Where the crises started from?During the early part of the 21st century, when the housing boom and economic recovery in the United States encouraged a heavy spiralling in subprime mortgage lending. This increase saw a parallel increase in the securities offered through a pooling of such subprime mortgage loans through the process of "securitisation".
Investors moved from buying pooled mortgage loans to what is referred to as "non-agency transactions", ones where the willing investor undertakes the risk of the underlying mortgage loan. Such a transaction consisted of the issuance of securities out of a pool of mortgage loans without any backing of governmental funds. This contagion gripped the financial markets and manifested itself in a situation where investors jumped in significant numbers to take advantage of the booming housing market that prevailed in the early years of the new millennium (Foote & Willen, 2007).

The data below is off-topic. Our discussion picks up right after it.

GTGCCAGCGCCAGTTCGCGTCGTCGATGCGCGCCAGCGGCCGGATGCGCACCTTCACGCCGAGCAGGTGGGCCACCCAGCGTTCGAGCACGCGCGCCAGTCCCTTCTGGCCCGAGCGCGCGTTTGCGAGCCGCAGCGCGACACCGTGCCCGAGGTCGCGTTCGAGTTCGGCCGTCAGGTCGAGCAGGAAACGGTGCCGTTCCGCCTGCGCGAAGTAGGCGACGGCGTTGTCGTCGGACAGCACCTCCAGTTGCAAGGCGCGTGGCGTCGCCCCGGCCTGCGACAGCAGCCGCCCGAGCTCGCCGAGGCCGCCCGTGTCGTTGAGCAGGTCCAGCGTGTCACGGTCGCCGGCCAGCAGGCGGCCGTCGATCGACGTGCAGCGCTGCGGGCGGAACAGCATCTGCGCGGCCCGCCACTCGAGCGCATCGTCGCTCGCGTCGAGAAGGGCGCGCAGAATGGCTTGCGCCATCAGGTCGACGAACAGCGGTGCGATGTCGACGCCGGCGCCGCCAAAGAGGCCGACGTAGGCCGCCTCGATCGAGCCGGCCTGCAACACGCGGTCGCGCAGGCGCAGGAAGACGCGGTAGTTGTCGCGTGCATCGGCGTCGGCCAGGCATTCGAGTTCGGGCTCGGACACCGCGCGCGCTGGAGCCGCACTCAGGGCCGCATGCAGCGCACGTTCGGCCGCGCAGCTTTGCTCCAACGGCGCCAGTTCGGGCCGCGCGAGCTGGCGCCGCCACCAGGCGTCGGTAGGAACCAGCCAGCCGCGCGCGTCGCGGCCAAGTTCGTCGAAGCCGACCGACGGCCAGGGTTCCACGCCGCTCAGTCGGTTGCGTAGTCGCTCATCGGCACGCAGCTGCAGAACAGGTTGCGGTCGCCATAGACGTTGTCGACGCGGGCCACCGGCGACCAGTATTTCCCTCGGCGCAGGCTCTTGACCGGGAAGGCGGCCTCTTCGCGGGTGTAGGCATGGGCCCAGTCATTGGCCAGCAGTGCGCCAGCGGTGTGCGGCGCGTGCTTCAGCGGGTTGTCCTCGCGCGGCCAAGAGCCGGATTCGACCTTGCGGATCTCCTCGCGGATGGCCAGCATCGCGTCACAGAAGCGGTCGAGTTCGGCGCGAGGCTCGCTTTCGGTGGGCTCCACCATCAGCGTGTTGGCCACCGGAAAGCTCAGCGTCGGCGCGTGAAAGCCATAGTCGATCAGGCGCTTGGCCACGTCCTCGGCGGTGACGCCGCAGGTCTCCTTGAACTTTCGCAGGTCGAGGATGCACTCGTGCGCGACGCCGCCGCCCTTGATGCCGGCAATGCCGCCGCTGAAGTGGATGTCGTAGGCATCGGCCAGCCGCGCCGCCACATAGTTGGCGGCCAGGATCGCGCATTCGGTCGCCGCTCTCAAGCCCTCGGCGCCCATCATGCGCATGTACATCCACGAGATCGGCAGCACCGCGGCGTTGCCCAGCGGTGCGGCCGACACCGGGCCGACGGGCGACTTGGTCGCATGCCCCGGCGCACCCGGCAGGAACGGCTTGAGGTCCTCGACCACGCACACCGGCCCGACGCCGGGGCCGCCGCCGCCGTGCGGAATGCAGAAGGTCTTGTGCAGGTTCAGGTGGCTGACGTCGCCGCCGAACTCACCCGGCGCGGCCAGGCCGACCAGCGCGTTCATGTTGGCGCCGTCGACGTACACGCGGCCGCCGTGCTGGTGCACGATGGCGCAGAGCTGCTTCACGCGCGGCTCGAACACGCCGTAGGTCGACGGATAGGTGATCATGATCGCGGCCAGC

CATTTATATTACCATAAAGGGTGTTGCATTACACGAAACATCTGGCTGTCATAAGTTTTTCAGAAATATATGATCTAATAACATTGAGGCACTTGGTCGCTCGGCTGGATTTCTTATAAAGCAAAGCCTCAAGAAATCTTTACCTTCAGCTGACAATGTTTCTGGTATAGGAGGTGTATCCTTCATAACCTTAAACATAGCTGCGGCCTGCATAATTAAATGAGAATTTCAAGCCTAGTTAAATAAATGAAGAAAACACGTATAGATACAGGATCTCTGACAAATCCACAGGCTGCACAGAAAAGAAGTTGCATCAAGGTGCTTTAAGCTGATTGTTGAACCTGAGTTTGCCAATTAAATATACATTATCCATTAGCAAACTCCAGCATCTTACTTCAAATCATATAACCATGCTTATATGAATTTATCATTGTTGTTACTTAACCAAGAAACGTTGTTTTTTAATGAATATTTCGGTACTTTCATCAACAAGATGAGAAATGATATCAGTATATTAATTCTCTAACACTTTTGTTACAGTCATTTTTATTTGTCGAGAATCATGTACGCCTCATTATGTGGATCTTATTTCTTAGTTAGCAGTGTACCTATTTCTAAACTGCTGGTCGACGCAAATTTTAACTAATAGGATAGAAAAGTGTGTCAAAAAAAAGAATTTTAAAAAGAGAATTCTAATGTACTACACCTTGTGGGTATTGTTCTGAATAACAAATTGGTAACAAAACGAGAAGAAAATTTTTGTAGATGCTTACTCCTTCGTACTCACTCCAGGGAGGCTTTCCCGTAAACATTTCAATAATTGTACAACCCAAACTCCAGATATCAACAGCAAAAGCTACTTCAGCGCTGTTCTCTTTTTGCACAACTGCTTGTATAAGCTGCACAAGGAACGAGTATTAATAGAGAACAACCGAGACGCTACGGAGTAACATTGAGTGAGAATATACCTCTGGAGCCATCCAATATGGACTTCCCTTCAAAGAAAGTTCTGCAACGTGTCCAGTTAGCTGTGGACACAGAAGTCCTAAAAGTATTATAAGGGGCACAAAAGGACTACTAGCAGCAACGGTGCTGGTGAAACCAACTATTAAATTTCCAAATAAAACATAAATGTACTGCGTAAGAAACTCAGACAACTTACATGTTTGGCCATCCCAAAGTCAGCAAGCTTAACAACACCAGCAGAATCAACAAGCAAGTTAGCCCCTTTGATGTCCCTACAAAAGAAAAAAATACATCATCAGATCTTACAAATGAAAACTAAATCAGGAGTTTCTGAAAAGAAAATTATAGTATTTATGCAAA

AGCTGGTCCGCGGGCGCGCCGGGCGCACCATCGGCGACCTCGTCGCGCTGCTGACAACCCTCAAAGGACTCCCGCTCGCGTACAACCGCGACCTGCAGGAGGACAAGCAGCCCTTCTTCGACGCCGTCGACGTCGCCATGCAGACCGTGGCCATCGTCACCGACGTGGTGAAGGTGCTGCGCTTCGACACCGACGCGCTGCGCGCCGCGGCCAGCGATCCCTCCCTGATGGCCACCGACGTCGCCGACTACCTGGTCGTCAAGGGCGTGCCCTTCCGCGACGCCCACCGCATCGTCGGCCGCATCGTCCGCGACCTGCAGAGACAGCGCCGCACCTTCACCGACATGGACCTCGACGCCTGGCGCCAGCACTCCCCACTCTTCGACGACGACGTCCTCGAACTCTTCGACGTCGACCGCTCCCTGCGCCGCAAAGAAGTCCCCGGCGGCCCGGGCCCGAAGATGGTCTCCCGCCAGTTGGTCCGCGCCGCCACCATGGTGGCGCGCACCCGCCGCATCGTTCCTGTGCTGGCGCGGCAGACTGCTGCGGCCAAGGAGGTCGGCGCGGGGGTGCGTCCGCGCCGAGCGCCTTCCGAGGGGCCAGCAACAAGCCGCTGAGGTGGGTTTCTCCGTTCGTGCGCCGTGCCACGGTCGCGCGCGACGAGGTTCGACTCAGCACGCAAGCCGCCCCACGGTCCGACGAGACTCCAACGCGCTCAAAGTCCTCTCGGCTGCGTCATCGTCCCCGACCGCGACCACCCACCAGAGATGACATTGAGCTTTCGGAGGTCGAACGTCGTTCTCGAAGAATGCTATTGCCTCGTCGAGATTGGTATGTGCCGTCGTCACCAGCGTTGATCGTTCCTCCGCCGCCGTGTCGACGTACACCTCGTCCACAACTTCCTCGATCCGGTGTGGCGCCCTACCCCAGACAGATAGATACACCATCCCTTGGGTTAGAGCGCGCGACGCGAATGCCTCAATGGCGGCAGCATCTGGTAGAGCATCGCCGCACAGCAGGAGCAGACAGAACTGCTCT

Capital markets engaged in technological innovations for the riskier category of investors, which can be described like a "diverse maturity mortgage product," which led to pooling of mortgage loans with varied credit ratings into securities.
Many conditions conducive to subprime lending and securitisation of such loans induced investors to take the risk of investing in such loans. However, the expectations contained in these risks did not materialise. Fears grew of a threatening economic crisis that might result from delinquency for such loans not just in the United States but all over the world (Foote & Willen, 2007).
How and why it was started?The reasons for an increase in lending to such borrowers are varied. Firstly, favourable conditions existed for the residential housing market in the period between 2002 and 2005. Interest rates were low when compared to historical averages and home prices were appreciating in most markets. For example, the appreciation rate in the third quarter...